Miro Forestry Company

Species

Selecting the correct species for future plantings is a matter not just of the timbers and products that the market desires, it is very important to select species that will grow well on the proposed planting site. Details of silviculture, plant management, growth rates and rotation lengths must be well understood. The land which Company operates is highly suitable for rapid tree growth.

Eucalypts (Eucalyptus sp.)

Eucalyptus grandis is one of the main plantation species grown in tropical and sub-tropical plantations worldwide, due to its wide range of end-uses and the potential to achieve some of the highest growth rates of any plantation forestry species. It has a very versatile timber that is used for fuelwood, building poles, sawn timber, as well as for pulp and paper.

Due to the long history Eucalyptus has as a commercial plantation forestry crop, much genetic improvement work has been done on the species. Many genetic hybrids have been bred (with Eucalyptus grandis as the mother of the stock) that are specifically suited to certain climates and conditions. More hybrids are now planted worldwide than pure Eucalyptus grandis.

Eucalyptus is generally planted on a 2x3m spacing or closer, leading to stocking rates of 1,600 trees per hectare and above.

Eucalyptus is being planted by the Company in Ghana and Sierra Leone.

Teak (Tectona grandis)

Teak is a tropical tree well known and desired for its appearance and durability. Its wood is naturally durable and has a wide range of uses, which has led to teak becoming one of the most valuable timbers on the international market. There is an excellent market for plantation teak, particularly from those plantations certified by the Forest Stewardship Council.

Teak is native to Southeast Asia but is now grown extensively across the entire tropical region. Historically, Indonesia and Myanmar have been the world's major producers and exporters of teak, predominantly harvested from now-dwindling natural forest resources, but its high quality timber is increasingly stimulating private investment into plantation-grown teak in countries across the tropical region.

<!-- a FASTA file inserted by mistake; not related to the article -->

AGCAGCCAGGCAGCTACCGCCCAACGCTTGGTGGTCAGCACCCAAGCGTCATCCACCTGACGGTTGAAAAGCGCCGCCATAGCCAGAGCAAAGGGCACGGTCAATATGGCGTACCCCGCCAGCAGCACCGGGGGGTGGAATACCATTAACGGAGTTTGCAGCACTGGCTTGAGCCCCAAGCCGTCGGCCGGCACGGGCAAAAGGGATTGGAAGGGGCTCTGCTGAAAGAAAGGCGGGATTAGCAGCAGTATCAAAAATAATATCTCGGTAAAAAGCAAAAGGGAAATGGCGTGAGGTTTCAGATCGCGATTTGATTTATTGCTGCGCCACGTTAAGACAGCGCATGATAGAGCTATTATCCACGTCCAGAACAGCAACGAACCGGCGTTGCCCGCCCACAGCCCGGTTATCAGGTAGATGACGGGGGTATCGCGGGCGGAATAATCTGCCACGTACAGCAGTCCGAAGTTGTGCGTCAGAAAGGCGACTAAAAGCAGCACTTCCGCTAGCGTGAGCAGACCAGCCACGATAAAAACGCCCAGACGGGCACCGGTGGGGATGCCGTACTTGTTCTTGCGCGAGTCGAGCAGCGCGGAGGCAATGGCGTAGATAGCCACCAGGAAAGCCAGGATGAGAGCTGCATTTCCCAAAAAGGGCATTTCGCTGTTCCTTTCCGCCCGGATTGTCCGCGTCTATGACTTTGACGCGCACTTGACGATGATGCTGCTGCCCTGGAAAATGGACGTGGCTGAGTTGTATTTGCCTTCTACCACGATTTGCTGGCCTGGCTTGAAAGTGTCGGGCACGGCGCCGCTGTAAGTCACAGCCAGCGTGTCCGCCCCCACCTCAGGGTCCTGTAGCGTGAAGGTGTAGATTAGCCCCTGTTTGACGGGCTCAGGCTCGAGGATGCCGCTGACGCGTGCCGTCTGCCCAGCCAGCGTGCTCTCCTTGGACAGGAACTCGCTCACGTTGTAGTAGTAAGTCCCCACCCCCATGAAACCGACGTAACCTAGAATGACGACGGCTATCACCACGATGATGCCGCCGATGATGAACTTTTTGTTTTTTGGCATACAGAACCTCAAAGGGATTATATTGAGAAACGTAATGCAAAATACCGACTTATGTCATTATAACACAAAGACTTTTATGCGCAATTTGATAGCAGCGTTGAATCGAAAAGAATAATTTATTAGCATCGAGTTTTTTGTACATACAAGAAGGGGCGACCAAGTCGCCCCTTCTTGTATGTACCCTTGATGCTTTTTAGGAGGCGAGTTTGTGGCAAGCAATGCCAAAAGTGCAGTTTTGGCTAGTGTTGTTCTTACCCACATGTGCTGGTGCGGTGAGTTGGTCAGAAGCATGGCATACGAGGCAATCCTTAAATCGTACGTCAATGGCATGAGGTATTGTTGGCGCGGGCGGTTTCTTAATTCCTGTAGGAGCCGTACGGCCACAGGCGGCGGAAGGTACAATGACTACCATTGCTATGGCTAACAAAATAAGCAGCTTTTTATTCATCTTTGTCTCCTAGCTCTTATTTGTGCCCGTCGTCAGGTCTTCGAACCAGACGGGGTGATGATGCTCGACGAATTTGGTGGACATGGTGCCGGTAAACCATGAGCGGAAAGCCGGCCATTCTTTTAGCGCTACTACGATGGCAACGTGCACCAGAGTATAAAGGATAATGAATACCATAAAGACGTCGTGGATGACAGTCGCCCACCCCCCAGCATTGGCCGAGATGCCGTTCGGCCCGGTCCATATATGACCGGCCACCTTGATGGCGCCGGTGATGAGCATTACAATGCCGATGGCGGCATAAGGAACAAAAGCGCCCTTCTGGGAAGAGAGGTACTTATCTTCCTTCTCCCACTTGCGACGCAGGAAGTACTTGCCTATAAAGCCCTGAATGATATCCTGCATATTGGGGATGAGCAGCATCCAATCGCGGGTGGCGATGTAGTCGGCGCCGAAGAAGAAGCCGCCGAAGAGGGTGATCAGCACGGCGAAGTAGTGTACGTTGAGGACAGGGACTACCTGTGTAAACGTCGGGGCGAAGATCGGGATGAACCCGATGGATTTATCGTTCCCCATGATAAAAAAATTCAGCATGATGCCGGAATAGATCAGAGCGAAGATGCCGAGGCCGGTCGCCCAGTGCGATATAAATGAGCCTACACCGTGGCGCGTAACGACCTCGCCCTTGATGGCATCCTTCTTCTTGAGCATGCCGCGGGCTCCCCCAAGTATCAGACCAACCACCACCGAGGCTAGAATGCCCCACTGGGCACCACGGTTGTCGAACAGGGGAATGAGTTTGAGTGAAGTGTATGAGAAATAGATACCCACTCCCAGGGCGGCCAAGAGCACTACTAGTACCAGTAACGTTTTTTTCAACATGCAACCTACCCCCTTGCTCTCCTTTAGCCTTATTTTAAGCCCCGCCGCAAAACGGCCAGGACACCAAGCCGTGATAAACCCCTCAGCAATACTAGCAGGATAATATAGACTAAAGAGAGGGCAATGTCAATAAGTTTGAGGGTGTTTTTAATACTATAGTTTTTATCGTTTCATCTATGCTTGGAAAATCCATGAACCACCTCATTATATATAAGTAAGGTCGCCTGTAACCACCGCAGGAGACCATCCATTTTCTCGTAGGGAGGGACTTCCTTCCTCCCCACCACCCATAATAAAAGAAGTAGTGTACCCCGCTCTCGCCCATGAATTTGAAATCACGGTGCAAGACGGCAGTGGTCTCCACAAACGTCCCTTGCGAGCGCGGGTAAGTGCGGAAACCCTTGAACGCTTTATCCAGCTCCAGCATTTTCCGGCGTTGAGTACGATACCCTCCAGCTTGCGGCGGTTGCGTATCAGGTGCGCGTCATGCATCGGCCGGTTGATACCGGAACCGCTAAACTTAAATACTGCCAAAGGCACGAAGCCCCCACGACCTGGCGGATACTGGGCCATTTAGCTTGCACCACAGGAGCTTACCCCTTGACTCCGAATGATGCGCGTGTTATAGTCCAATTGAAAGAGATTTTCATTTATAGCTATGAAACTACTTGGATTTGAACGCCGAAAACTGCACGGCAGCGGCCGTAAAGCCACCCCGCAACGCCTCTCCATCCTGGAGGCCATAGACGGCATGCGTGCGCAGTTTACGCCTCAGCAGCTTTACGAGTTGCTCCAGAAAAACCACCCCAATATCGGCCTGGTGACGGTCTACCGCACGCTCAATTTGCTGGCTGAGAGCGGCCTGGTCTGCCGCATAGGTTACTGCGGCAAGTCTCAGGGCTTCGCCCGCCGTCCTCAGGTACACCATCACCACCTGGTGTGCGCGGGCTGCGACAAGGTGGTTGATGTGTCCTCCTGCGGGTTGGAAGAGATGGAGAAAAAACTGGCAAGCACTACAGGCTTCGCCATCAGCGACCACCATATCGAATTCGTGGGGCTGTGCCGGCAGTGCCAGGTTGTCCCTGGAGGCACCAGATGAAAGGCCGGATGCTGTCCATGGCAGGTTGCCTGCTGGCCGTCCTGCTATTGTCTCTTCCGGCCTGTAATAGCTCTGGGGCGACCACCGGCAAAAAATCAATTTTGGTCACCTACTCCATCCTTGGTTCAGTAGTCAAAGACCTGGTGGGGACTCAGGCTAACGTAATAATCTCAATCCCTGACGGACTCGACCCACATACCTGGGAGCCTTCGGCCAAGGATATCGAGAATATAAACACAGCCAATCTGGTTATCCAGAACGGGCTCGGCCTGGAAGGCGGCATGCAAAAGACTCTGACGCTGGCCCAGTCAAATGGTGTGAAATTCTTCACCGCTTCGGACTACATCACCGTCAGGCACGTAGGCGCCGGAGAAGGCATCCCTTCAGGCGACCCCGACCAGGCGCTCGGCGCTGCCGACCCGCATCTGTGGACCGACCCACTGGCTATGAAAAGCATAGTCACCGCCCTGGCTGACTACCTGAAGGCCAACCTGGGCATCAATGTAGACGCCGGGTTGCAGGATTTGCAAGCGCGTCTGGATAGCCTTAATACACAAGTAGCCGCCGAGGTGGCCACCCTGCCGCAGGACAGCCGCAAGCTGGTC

Teak is a highly light-demanding, pioneer species. Teak is therefore planted on 3 x 3m spacing, allowing the trees the room they require. Young plants grow quickly and even young trees cast a very dense shade. For the first few years, good weed control is important, especially of grasses.

Teak is widely grown in Ghana by smallholders and is known to thrive under local conditions. Teak is planted by the Company in Ghana.

Pine (Pinus caribaea var. Hondurensis)

Caribbean Pine is planted widely throughout the Asian, American and African tropics, being a fast-growing and versatile tree for lowland tropical plantations. It adapts to a wide range of sites and can achieve high growth rates with good silviculture. Like Eucalyptus, Pine poles are widely used in West Africa for electricity transmission poles, most of which are currently imported.

The Company aims to conduct planting trials in 2013 to assess the commercial potential of this species.

Spanish Cedar (Cedrela odorata)

Cedrelaodorata is the most commercially important and widely distributed species of the genus Cedrela. A hardwood species with aromatic timber that is in high demand due to its natural resistance and durability, it is most commonly sought as a source of timber for high quality furniture construction. Cedrela heartwood contains an aromatic and insect-repelling resin that is the source of its popular name, Spanish-cedar. The wood works easily and makes excellent plywood and veneer.

Cedrela is generally grown on a similar spacing to teak. Miro Forestry plants on a 3x3m spacing to provide plenty of light to the trees in their early years. Good weed control is important.

The Company's land in Ghana is well suited to growing Cedrela and the Company has planted the species in the past.

Gmelina arborea

A hardwood locally known as "beechwood" or "white teak", Gmelina is a fast-growing hardwood species that produces a very steady timber that is resistant to decay and termites. The tree prefers fertile, moist locations with well-drained soil, and is ideally suitable for wood chip biomass.

Acacia mangium

Acacia mangium is one of the major fast-growing species used in plantation forestry programmes throughout the humid tropics. Due to its rapid growth and tolerance of poorer soils, it is playing an important role in efforts to sustain a commercial supply of sustainably grown timber. The timber is versatile, being used for furniture, cabinets, flooring, particleboard, plywood, veneers, pulp and pole production.